Raspberry Truffles

March 21, 2010

One of my favorite things to make for Passover is truffles. Even though Kosher for Passover truffles are easy to buy, homemade ones are worth the effort. They look much more complicated and impressive than they really are and make a stunning addition to any cookie platter or dessert buffet. (in the picture with the truffles are lemon meringues, almond thumbprints and chocolate hazelnut cookies) They can also be made in a variety of flavors. For delicious truffles it is critical to use good quality chocolate since the chocolate is the primary flavor. For more information about Passover chocolate see my FAQ page.

For these truffles I wanted a strong raspberry flavor so I used raspberry puree in place of the standard cream. Because of the fresh fruit they are not quite as stable at room temperature as other truffles. They should be stored in the refrigerator and taken out 15 minutes before serving so they can come to room temperature.


Raspberry truffles

6.5 oz chocolate
1/2 cup raspberry puree (see below for recipe)
1 oz (2 tbs) vegetable oil
cocoa powder for dusting

Finely chop the chocolate and place it in a heat proof bowl. Combine the raspberry puree and oil and heat it until almost boiling. (This can be done in the microwave or in a small pan on the stove. Stir frequently if using the stove) Pour the hot puree over the chocolate and let stand for 5 minutes. Whisk or stir gently until completely combined and smooth. If some chocolate remains unmelted microwave the mixture in 10 second intervals, stirring well each time, until all the chocolate is melted and the mixture is smooth. Pour the chocolate mixture into a shallow bowl or pan and refrigerate until firm, at least one hour.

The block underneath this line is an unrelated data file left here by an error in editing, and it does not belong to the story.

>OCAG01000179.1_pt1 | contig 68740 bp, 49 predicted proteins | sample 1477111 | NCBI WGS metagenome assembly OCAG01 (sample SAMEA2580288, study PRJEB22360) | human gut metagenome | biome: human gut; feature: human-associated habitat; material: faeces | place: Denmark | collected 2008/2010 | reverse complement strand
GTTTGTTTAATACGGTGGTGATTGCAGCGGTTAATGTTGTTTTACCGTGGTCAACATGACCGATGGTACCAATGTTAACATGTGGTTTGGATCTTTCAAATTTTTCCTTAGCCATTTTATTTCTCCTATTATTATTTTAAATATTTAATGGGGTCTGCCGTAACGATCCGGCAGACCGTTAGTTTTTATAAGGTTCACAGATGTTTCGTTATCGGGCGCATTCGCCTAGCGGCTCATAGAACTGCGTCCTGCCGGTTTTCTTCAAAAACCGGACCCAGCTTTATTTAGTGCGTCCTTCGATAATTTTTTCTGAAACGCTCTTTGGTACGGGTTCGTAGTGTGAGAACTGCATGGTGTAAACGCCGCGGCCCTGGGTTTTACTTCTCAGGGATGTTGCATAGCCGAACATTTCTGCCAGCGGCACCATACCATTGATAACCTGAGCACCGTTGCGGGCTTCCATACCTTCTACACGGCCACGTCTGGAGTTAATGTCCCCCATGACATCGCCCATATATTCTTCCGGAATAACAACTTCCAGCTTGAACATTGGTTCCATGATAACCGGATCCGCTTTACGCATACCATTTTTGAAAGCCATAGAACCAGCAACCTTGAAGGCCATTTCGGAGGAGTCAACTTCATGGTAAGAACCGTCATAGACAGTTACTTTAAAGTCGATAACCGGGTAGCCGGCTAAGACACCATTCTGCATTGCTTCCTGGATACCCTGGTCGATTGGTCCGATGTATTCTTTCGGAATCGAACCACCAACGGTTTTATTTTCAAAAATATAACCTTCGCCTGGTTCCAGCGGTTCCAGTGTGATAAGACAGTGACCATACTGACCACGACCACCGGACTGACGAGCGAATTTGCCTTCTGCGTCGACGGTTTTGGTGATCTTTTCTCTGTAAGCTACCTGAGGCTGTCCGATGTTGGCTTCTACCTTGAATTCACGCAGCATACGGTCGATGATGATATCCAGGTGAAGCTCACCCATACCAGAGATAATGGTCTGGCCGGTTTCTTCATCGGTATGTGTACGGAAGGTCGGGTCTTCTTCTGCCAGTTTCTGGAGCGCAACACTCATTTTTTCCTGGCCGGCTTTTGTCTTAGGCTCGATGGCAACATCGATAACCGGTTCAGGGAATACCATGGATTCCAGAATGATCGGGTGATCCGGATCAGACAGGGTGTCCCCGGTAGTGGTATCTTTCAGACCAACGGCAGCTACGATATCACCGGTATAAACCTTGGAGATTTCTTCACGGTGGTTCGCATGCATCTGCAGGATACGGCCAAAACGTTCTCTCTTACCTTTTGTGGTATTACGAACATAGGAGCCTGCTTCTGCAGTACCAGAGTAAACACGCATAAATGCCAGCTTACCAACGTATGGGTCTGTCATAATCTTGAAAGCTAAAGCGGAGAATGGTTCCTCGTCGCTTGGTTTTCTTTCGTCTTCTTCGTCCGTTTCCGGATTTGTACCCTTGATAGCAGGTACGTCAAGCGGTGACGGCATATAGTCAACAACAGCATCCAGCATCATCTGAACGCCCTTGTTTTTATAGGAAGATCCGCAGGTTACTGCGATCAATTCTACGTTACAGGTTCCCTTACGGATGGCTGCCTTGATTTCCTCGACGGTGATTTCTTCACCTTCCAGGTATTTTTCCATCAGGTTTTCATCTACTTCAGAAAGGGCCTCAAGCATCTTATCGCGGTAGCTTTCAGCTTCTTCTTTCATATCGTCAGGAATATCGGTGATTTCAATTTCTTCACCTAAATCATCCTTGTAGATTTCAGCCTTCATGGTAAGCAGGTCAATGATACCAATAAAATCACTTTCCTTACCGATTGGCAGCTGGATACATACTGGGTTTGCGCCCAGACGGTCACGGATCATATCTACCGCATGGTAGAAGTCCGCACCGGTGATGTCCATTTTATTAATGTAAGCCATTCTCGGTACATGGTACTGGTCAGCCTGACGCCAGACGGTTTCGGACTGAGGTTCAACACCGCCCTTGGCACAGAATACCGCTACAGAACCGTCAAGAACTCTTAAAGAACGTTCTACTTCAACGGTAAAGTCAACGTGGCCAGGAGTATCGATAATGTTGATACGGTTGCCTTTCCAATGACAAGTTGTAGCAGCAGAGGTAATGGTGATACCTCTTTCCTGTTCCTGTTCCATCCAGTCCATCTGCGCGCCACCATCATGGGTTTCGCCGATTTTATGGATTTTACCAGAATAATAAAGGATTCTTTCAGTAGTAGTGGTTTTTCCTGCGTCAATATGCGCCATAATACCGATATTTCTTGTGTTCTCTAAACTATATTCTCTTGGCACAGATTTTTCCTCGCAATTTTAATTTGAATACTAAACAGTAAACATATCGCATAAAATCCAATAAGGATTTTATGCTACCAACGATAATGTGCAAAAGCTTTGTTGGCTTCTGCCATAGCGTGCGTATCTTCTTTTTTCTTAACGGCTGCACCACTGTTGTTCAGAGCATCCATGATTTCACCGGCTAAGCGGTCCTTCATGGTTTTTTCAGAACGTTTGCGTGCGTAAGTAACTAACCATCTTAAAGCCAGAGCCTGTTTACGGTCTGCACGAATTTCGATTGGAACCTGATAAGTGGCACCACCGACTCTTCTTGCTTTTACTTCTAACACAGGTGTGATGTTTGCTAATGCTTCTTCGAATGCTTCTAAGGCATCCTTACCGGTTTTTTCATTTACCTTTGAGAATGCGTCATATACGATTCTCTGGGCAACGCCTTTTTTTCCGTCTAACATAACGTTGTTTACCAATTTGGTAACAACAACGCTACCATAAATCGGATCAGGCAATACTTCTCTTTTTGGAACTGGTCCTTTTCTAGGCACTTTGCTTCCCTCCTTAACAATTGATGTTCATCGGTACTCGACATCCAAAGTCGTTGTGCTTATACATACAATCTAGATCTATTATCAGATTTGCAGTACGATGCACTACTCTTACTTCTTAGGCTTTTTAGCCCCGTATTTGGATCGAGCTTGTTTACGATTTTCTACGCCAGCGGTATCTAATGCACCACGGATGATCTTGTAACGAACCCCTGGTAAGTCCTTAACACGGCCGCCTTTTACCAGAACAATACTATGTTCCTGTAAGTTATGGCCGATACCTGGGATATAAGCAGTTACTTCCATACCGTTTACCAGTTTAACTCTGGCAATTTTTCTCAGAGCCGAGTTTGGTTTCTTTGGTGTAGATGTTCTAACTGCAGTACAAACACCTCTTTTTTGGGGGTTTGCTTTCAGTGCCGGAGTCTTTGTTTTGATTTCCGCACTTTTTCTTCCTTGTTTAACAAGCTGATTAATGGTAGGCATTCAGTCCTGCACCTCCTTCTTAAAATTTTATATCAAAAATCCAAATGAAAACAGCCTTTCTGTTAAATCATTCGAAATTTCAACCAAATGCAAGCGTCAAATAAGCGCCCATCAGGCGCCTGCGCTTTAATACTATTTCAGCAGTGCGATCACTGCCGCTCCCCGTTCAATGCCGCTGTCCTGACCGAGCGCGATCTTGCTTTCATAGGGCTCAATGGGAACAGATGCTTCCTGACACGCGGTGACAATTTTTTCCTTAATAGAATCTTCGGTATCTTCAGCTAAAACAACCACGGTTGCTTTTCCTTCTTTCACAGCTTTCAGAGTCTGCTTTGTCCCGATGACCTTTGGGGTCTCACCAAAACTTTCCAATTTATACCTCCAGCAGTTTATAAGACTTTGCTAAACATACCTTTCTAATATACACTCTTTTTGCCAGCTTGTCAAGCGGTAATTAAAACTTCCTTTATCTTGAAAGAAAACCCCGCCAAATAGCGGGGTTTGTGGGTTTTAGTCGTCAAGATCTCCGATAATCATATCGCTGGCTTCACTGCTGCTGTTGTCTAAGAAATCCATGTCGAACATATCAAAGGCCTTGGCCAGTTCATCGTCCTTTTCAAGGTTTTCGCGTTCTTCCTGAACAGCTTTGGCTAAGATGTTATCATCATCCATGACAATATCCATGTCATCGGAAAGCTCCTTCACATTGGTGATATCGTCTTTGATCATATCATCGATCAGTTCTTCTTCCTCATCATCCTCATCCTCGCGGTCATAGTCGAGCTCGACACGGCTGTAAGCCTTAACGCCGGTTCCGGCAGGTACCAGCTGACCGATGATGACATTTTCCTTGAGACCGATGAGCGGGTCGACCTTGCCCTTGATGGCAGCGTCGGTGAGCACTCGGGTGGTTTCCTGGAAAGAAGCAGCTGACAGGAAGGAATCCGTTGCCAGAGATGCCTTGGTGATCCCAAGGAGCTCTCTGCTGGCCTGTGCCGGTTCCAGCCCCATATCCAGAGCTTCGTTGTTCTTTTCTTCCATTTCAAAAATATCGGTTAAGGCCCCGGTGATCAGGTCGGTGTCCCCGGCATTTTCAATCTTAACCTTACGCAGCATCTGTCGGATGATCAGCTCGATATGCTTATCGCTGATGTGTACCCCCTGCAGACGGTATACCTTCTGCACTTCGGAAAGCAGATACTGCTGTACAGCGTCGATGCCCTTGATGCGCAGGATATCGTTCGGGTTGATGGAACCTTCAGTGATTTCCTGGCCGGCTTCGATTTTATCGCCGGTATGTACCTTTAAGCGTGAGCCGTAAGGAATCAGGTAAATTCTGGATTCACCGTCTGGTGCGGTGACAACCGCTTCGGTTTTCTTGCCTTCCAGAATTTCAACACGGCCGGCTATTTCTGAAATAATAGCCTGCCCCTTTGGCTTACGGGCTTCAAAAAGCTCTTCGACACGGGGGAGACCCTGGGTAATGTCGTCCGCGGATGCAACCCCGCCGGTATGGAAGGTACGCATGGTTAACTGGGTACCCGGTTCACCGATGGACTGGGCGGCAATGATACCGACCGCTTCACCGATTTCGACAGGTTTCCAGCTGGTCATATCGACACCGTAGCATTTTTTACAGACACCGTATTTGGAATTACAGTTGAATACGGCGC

Using a small scoop or spoon roll small balls of the chilled ganache. Coat the balls in cocoa powder and serve at room temperature. Store any leftover in the refrigerator.

Raspberry puree
12 oz raspberries, fresh or frozen (defrosted if frozen)

Blend raspberries in a food processor or blender until pureed. Strain through a fine mesh sieve, using a spoon to press as much of the puree through as possible. Discard solids. There may be more puree than needed for this recipe, save the rest for another use.

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  1. Delicious! Now, can we get the recipe for the Chocolate Hazelnut Cookies. I have adapted a non-Passover recipe for Passover, but still would love to see what you’ve come up with! And thanks for the heads-up regarding the K for P chocolate. Now I know why tempering the darn thing is so difficult–not really chocolate!

    • @mindy trotta, Hi Mindy, The chocolate hazelnut cookie recipe should be up in a day or two but I am happy to email it to you if you want it before that, just send me an email. Chocolate coatings made with vegetable oil (like many passover chocolate) should behave like tempered chocolate without having to do anything special, so depending on what you are doing you may just have to melt them.

  2. Shoshana: that cookie plate is fab looking!! Great mix of cookie types, and the chocolate cookies look really, really decadent.

    I agree that Alprose is great, but have you tried Schmerling 70% bittersweet? Excellent.

    Great idea to use hazelnut with chocolate–I love that combination. I just made Beacon Hill cookies (Alice Medrich version) and used pecans, but hazelnuts would have been even better. There is something about hazelnuts and chocolate that is uber sophisticated.

  3. I made these on Monday to give as a Pesach gift to the immediate family prior to seder. They are amazing, and were very easy to make.

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